NEW VISITOR FACILITIES AND KIMONO EXHIBIT MARK SEASONAL REOPENING OF TUCSON’S FIRST AND ONLY PUBLIC JAPANESE GARDEN ON OCT. 1
TUCSON, ARIZONA –Yume Japanese Gardens – the area’s first and only authentic Japanese gardens – will welcome visitors with major improvements and an exhibition of kimonos and wood block prints when the Gardens reopen for the Fall/Winter season on October 1. The non-profit Gardens are located at 2130 Alvernon Way, immediately south of the Tucson Botanical Gardens.
Returning visitors already know that the Gardens consist of independent landscapes incorporating different styles of classical Japanese garden design, as well as a house and other structures highlighting traditional Japanese building materials and techniques.
New this season, however, are a museum and exhibition space, a bookstore and gift shop, and an outdoor patio where visitors can relax.
The new exhibition space will be inaugurated with a display of vintage and modern kimonos, the traditional Japanese robe. Kimonos made with exceptional skill from fine materials have long been regarded as great works of art. Accompanying the kimono exhibit will be a display of 18th and 19th century black-and-white woodblock prints.
“Since we opened in January of 2013, visitors have repeatedly expressed interest in learning more about Japanese culture. We’re now satisfying this curiosity with new facilities that will give people a better opportunity to profit from their visit,” said Patricia Deridder, founder, designer, and executive director of the Gardens.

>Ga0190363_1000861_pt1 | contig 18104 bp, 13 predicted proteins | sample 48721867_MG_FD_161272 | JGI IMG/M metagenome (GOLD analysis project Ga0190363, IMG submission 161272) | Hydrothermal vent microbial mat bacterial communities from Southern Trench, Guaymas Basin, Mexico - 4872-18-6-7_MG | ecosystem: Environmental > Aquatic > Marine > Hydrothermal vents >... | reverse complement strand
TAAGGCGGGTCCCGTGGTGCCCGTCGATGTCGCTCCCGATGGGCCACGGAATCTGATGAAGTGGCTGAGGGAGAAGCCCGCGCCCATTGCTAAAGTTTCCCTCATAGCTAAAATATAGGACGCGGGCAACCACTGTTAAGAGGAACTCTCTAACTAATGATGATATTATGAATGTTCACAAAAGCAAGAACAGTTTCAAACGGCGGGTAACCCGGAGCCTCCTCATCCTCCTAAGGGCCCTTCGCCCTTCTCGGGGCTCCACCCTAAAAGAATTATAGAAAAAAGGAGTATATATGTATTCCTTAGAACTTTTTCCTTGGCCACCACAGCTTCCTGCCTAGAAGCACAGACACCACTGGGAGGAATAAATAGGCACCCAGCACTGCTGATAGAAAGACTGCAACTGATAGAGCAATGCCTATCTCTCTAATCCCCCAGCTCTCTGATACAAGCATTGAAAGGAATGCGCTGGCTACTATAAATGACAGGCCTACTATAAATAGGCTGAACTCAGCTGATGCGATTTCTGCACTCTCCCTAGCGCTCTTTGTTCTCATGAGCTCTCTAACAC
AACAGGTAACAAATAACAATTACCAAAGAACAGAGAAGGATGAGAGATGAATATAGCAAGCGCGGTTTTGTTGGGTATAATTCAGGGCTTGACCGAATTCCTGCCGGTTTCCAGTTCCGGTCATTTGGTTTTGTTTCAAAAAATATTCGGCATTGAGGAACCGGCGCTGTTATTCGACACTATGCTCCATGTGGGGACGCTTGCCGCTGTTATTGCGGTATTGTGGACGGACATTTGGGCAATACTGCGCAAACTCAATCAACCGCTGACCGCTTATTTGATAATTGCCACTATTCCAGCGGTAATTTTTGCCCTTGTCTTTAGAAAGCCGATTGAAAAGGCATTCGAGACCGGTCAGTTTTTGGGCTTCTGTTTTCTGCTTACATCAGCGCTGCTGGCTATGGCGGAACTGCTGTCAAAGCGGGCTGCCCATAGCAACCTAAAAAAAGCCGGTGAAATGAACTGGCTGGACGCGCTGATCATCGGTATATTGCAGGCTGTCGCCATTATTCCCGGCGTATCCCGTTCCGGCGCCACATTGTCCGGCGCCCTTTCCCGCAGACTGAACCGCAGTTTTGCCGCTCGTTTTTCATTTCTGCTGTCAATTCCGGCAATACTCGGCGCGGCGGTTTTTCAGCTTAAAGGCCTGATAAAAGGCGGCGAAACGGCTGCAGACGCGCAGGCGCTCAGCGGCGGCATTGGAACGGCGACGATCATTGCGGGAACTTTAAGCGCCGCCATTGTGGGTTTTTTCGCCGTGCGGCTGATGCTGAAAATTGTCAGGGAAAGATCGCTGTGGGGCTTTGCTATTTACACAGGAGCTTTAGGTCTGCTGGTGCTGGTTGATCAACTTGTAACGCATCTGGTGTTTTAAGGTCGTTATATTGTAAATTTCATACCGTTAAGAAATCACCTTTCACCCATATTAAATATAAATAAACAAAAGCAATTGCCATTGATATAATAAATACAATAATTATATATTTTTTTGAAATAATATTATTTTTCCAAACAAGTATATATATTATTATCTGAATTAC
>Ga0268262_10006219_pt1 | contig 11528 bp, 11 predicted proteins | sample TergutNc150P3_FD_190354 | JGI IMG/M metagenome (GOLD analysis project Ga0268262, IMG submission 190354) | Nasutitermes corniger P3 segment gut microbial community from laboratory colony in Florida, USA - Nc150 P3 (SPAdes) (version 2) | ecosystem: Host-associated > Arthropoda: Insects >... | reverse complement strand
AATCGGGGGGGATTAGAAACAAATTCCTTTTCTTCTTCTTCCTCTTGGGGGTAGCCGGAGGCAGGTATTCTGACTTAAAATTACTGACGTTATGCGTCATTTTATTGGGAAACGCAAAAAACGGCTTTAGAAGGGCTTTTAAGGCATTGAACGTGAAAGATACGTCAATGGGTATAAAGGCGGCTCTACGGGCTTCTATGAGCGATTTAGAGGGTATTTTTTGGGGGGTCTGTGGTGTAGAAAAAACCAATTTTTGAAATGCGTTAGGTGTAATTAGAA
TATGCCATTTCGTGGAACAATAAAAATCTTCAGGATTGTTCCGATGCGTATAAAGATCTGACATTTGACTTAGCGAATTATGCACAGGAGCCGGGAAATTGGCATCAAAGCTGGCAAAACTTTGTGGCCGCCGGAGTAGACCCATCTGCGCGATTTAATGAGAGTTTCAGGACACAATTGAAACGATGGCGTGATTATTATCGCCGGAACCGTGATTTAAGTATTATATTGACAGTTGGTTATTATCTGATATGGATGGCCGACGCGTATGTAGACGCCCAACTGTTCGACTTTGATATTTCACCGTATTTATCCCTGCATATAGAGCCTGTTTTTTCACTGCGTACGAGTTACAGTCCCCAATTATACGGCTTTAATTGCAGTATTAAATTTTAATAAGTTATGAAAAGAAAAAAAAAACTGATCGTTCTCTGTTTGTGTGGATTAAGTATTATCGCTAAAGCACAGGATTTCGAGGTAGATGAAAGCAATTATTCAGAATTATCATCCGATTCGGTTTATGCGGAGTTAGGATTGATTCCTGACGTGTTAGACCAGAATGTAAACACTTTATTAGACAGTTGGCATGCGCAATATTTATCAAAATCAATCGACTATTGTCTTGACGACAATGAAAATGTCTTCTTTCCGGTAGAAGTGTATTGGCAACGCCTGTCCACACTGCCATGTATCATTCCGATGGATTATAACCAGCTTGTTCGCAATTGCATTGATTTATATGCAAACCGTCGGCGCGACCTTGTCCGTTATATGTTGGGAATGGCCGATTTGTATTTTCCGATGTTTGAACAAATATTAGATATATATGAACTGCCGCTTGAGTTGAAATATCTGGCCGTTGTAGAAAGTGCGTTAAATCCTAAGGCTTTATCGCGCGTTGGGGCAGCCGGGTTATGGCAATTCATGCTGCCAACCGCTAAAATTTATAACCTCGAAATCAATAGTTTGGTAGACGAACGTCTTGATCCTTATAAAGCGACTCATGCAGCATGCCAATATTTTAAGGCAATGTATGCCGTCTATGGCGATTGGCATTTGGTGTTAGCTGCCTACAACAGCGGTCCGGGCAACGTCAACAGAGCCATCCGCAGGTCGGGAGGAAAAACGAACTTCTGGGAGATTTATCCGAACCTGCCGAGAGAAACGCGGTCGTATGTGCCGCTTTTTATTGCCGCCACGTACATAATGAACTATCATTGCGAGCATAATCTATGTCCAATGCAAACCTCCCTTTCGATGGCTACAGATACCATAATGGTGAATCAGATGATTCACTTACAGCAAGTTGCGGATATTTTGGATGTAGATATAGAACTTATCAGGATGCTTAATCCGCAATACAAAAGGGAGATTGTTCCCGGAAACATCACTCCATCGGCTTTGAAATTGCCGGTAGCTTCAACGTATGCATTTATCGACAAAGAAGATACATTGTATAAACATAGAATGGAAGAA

“Over the past year we’ve had monthly musical and dance performances, seasonal festivals, Japanese language classes, and flower arranging workshops and exhibits that have been very popular,” added Deridder. “We wanted to expand on those offerings by developing a permanent museum and exhibition space to bring more aspects of Japanese culture to the public.”
Visitors to the new exhibition space will be able to inspect more than a dozen different kimonos made of silk or cotton and gain an appreciation of the characteristics of this garment and its many variations in color, fabric, and style. The presentation runs from October 1 to November 23 and will be followed throughout the year by a series of rotating exhibitions highlighting other expressions of classical and contemporary Japanese culture.
Free reception for this exhibit on Tues. Sept. 30, 5 to 7 p.m. at the gardens.